Local News

>> Thursday, August 30, 2007

I decided to check up on news from my hometown in the states and I found this article that seemed to be of interest since the power is always out in downtown Masaya during the day. No joke, from 7 am until 2 pm the power is out and there's definitely no article in El Nuevo Diario about how the three people at the relojeria near the market were inconvenienced. The last guy in the article's got the Nicaraguan spirit, though. He would fit right in.

Blackout interrupts workday downtown

Amos Bridges

Work ground to a halt when an electrical transformer caught fire downtown Wednesday.

Many downtown businesses and city and county offices went without power for more than two hours in the afternoon — the second time in less than two weeks for some.

Power was restored just after 3 p.m., but several government offices remained closed because employees had been sent home for the day.

The blackout, which began about 12:20 p.m., had been expected to last into the early evening as City Utilities crews made repairs to a substation that had been damaged by lightning Aug. 20.

The outage caused significant disruption at area businesses, with many closing early. "You just realize how much you rely on technology," said Andy Marquart, museum manager for the Discovery Center, 438 St. Louis St. Marquart said only two families were touring the center when the lights went out, but the outage still caused frustration for the visitors.

The outage disrupted a speech by Gov. Matt Blunt, who was at the Springfield Expo Center to announce grants to assist several area towns with downtown revitalization. After several seconds of darkness, some lights came back on, but the sound system did not — forcing Blunt to raise his voice to be heard by the 300 attendees.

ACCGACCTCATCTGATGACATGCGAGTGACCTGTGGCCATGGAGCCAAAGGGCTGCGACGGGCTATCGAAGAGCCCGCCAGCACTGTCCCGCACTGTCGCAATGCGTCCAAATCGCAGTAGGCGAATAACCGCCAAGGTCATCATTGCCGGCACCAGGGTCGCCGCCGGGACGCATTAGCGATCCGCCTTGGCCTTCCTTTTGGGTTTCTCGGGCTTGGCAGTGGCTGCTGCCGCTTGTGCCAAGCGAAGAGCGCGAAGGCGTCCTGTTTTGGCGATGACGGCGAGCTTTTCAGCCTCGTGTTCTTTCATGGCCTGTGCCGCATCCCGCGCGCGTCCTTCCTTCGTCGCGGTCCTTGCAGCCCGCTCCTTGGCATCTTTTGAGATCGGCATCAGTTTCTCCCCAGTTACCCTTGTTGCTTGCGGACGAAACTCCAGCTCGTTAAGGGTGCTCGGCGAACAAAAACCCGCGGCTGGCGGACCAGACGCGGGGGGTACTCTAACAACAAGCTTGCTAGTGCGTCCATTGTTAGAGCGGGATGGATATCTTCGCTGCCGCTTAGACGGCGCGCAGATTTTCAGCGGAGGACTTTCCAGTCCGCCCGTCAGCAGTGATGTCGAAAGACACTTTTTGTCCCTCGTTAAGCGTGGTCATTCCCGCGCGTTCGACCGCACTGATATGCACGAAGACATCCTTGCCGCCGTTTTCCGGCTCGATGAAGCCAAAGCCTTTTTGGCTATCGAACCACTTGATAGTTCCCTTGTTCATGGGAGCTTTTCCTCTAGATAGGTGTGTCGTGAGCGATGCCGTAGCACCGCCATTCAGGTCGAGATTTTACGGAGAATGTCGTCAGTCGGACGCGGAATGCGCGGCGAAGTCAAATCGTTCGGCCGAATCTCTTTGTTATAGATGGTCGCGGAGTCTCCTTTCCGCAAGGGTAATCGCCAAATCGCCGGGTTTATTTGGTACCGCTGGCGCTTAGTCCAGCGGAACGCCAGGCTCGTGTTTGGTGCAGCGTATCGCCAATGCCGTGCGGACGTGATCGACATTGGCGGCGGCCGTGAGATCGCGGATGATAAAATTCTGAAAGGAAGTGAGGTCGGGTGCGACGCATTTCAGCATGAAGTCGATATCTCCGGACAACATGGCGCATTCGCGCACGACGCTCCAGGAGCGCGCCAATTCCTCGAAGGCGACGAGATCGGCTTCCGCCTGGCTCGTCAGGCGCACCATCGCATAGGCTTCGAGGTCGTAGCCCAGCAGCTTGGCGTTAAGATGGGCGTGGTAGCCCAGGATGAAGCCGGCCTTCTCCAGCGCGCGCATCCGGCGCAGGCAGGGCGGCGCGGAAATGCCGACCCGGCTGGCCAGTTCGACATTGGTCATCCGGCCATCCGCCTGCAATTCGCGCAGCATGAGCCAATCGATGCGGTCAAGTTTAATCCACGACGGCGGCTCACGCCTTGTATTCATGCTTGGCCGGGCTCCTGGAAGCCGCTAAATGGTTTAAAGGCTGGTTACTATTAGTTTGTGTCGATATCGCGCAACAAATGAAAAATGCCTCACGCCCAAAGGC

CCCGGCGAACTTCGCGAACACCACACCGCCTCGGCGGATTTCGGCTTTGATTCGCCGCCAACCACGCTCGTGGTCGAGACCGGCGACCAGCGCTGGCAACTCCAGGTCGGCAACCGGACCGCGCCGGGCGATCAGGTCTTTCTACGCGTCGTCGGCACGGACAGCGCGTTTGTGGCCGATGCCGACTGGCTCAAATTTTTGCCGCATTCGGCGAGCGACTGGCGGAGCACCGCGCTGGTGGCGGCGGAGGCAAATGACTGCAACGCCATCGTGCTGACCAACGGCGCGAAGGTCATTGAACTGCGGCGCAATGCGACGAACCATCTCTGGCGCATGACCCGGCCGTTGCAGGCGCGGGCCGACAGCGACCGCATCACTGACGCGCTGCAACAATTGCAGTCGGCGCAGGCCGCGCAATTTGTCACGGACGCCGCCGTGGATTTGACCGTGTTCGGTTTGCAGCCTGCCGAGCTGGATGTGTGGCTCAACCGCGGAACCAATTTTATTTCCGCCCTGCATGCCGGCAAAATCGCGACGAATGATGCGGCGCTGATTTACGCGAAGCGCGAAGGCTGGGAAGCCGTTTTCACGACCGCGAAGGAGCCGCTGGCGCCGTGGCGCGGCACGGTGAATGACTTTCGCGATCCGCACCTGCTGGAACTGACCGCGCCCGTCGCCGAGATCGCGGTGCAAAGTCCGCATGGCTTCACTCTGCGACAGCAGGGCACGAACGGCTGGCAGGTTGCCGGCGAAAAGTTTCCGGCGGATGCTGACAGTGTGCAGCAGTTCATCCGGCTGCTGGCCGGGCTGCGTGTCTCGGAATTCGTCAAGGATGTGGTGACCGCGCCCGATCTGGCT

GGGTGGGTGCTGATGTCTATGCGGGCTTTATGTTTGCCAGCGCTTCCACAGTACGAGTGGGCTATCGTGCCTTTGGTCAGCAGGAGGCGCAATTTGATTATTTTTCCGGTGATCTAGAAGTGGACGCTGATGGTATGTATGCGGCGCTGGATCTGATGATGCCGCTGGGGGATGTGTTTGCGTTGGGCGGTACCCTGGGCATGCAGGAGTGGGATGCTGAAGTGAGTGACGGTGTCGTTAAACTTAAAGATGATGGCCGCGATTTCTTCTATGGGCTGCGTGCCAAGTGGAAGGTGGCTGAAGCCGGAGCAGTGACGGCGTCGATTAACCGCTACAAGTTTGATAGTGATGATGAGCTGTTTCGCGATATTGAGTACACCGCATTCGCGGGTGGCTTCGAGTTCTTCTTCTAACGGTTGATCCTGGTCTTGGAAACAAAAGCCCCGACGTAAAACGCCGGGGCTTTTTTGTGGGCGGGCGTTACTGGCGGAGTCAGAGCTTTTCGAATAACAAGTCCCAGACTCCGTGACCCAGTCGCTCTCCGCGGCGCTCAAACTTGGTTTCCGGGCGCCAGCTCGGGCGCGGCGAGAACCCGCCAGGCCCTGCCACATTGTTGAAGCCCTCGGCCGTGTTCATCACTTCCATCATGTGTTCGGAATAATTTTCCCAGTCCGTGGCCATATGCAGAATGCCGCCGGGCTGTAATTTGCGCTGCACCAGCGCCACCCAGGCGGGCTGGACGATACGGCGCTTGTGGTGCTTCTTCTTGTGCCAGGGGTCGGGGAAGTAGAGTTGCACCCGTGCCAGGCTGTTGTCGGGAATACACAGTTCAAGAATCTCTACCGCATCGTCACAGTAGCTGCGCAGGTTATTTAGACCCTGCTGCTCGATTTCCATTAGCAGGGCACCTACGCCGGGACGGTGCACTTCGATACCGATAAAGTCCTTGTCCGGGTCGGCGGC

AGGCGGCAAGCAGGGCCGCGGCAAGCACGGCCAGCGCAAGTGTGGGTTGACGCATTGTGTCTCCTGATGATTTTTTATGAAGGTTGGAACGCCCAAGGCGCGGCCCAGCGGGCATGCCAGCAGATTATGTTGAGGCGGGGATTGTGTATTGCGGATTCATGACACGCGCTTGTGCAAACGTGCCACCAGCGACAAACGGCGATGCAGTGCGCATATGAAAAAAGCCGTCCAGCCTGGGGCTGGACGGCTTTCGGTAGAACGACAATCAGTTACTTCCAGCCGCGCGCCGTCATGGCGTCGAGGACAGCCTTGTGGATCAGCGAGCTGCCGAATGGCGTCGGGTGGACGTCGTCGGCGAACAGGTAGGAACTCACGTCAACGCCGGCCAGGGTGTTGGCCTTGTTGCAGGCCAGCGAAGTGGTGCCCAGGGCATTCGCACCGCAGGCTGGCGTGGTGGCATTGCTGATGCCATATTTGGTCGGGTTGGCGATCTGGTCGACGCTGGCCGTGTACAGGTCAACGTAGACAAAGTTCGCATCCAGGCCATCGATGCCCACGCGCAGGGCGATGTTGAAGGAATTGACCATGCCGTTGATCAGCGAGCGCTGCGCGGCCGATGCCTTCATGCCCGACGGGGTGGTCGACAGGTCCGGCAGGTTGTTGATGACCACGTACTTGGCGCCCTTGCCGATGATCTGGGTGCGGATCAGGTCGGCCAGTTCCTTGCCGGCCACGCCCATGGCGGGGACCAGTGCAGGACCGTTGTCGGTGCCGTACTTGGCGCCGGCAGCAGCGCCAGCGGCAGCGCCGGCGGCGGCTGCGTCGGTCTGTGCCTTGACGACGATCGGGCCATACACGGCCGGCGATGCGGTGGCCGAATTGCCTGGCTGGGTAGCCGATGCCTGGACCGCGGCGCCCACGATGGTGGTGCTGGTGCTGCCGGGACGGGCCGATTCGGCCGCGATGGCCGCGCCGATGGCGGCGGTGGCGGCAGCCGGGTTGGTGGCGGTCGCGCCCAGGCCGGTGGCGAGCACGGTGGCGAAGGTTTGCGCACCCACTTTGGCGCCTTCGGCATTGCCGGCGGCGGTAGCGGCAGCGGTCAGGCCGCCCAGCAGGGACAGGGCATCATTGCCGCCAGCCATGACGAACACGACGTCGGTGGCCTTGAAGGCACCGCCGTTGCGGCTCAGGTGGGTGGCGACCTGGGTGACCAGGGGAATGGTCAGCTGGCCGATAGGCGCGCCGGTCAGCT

Store owners on Boonville Avenue adapted, as well. Edgar Hagens, owner of Rock's Dress Out Fashion and Jewelry, said the outage didn't bother him at all. "It was kind of a dead time — I just got a little hotter," he said. "I had to take my shirt off."


Gringo's Paradise

>> Sunday, August 19, 2007

Last weekend was our first anniversary and since we aren't yet allowed to take vacation days, we thought that we'd be able to celebrate it by eating some Papa John's pizza (there's one not too far away), but we decided instead to spend a day in Granada soaking up the gringo amenities.

Granada is a really nice colonial city that's just a 30 minute bus ride away from Masaya. There are a lot of ex-pats that live there, and as a result, a pretty cosmopolitan atmosphere with tons of great restaurants and places to go. We walked around a little bit and then we ate at a restaurant with some good vegetarian options. The first vegetarian menu I saw in Nicaragua looked something like this:

Chicken and ribs on the vegetarian menu is about what I've come to expect, but instead I had a great veggie kabob and then we polished it off with some hummus and gelato. Here are some pictures from Granada: